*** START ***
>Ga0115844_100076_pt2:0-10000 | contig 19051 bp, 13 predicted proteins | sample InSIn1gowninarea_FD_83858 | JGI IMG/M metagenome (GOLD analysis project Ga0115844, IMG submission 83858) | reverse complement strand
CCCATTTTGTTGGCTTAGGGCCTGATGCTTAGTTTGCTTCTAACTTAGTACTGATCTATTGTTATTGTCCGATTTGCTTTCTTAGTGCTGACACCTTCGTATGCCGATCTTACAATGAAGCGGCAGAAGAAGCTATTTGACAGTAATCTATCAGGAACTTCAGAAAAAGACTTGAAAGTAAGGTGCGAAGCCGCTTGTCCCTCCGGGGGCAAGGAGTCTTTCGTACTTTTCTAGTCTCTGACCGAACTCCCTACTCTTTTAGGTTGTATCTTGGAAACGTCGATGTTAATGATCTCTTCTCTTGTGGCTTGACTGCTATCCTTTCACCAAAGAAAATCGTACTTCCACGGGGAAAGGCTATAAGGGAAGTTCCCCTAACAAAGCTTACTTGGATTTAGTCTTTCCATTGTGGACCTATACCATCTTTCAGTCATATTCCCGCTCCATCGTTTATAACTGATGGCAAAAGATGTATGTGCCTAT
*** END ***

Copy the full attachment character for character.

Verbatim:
>Ga0115844_100076_pt2:0-10000 | contig 19051 bp, 13 predicted proteins | sample InSIn1gowninarea_FD_83858 | JGI IMG/M metagenome (GOLD analysis project Ga0115844, IMG submission 83858) | reverse complement strand
CCCATTTTGTTGGCTTAGGGCCTGATGCTTAGTTTGCTTCTAACTTAGTACTGATCTATTGTTATTGTCCGATTTGCTTTCTTAGTGCTGACACCTTCGTATGCCGATCTTACAATGAAGCGGCAGAAGAAGCTATTTGACAGTAATCTATCAGGAACTTCAGAAAAAGACTTGAAAGTAAGGTGCGAAGCCGCTTGTCCCTCCGGGGGCAAGGAGTCTTTCGTACTTTTCTAGTCTCTGACCGAACTCCCTACTCTTTTAGGTTGTATCTTGGAAACGTCGATGTTAATGATCTCTTCTCTTGTGGCTTGACTGCTATCCTTTCACCAAAGAAAATCGTACTTCCACGGGGAAAGGCTATAAGGGAAGTTCCCCTAACAAAGCTTACTTGGATTTAGTCTTTCCATTGTGGACCTATACCATCTTTCAGTCATATTCCCGCTCCATCGTTTATAACTGATGGCAAAAGATGTATGTGCCTAT